Laing And Psychiatric Schizophrenic Healing Autobiography Wisdom And Theories

By Donald Lewis


Psychiatrists and psychologists are often writers as well as health care professionals. In one case, the late and well known psychiatrist Ronald Laing is included in this category. For, Laing had a lot of experience in the overall field of psychiatry as explained in a partial psychiatric schizophrenic healing autobiography wisdom, madness and folly. The partial autobiography describes the psychiatrist and the non-conventional aspects of treatments provided throughout a lifetime.

Laing was a Scottish psychiatrist whom wrote entirely on the topic of psychosis and schizophrenia. In fact, the psychiatrists has received a number of film and book credits whether related to personal work or, the work of others. Most often, the body of work attributed to Laing is based on the unorthodox treatments and community built for clients with which the psychiatrist worked over the course of a lifetime.

Laing's views often ran counterclockwise to the ongoing treatments of orthodox psychiatry such as chemically based medications and electroshock therapy. In one case, because the psychiatrist and author looked at the feelings of clients as real experiences rather than symptoms. Whereas, when it came to psychosis, Laing viewed schizophrenia as theory rather than the fact.

While labeled as anti-psychiatry by society at large, Laing rejected such labeling. At the same time, the psychiatrist was also labeled as being conservative with regards to political affiliations. For, Laing was often regarded as a New Left thinker.

Mad to Be Normal, a film released in 2017 focuses on the life of Laing and the field of psychiatry in the 1960s. One of the main aspects being to shine a light on the unorthodox methods of treatment being provided at the time, many which were more successful than others. While this is the case, this is just one film in a library of a number of books and films in which Laing has received such credit.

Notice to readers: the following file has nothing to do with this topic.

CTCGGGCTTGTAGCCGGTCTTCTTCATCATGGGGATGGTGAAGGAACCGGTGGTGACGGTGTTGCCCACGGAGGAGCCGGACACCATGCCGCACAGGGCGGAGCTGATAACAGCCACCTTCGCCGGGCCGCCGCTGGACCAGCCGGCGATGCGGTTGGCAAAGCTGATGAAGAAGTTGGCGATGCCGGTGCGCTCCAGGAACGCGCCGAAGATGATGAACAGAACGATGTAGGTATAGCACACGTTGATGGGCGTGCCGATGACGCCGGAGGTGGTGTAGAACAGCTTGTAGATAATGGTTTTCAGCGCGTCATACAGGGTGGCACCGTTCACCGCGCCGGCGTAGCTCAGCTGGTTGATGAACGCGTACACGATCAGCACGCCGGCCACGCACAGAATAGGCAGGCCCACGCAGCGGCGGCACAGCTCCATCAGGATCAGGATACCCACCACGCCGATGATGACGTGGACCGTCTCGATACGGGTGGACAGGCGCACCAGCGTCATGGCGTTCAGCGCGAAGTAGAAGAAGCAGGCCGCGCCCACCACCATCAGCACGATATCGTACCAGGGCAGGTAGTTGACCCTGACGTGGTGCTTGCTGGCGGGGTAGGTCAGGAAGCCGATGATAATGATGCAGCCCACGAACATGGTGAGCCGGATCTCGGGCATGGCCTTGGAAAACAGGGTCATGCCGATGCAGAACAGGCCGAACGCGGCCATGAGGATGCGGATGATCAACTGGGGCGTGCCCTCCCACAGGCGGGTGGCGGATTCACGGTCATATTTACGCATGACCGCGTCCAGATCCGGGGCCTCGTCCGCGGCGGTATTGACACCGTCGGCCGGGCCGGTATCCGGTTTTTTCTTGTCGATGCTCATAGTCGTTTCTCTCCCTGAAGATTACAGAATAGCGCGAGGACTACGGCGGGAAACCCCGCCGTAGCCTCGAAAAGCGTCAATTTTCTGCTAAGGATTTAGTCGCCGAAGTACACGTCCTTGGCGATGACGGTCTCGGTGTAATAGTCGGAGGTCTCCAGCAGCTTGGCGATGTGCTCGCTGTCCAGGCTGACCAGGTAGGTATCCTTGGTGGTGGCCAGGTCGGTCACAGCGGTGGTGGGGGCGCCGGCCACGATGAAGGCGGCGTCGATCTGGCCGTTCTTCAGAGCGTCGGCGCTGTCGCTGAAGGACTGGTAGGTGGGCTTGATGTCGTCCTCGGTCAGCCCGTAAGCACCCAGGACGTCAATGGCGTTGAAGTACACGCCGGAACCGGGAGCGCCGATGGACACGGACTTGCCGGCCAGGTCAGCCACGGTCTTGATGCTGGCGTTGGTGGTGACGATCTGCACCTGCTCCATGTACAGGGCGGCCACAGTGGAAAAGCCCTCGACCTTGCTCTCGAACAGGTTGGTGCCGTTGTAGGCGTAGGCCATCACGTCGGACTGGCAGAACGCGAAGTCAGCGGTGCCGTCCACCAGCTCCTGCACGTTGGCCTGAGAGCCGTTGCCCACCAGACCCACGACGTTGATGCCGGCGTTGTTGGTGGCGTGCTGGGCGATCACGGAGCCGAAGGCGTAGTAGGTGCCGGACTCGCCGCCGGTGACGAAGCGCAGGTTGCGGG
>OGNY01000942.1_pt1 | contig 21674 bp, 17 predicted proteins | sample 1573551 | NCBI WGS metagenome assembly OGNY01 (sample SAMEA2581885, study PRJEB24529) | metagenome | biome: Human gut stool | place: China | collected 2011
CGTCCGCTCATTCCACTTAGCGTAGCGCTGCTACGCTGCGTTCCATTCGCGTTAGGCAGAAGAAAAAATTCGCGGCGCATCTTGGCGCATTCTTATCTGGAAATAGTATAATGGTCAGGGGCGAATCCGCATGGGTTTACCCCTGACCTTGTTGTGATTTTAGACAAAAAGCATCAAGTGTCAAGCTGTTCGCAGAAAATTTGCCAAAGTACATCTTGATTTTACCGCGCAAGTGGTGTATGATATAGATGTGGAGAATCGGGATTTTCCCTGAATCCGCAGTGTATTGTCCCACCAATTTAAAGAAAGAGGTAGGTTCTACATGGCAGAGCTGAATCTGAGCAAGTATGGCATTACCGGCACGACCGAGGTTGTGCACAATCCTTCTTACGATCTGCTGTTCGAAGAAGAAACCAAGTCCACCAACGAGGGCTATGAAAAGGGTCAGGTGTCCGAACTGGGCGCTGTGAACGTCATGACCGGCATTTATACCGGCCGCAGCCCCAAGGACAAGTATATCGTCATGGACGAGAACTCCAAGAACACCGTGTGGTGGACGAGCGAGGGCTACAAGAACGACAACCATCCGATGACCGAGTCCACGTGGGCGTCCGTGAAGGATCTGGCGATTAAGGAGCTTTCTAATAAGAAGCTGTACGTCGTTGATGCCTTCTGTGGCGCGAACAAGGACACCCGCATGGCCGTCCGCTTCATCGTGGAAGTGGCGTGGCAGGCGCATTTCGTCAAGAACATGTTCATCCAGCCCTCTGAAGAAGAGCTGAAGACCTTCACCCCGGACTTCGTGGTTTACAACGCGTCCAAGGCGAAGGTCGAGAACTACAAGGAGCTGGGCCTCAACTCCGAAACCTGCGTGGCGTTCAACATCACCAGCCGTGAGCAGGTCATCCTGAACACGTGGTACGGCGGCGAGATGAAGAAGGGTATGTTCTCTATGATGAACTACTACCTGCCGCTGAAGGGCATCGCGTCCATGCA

Even as a child, Laing was thought to be clever, competitive and precocious whether related to reading, writing, sports or music, Laing often took the road less traveled. A road which eventually led to the Royal College of Music, then later, the University of Glasgow. It was at the latter where the young Laing failed the exams, then spent six months working in a mental ward before retaking and passing the exams.

During medical school, Laing also started a Socratic Club, appointing well known Philosopher, Bertand Russell as president. After which, Laing became involved in different areas of psychiatry, always pushing for unconventional treatments. Actually, advocating for new and unorthodox treatments was something Laing continued up until passing away in 1989.

Ultimately, Laing's colleagues throughout a long career characterized the psychiatrist as being conservative. For, most disagreed with the psychiatrist with regards to the overwhelming opposition to orthodox treatments. Whether electroshock therapy or new medications being released at the time, Laing remained strongly opposed compared to others in the mental and medical health care fields throughout life until passing away in 1989.




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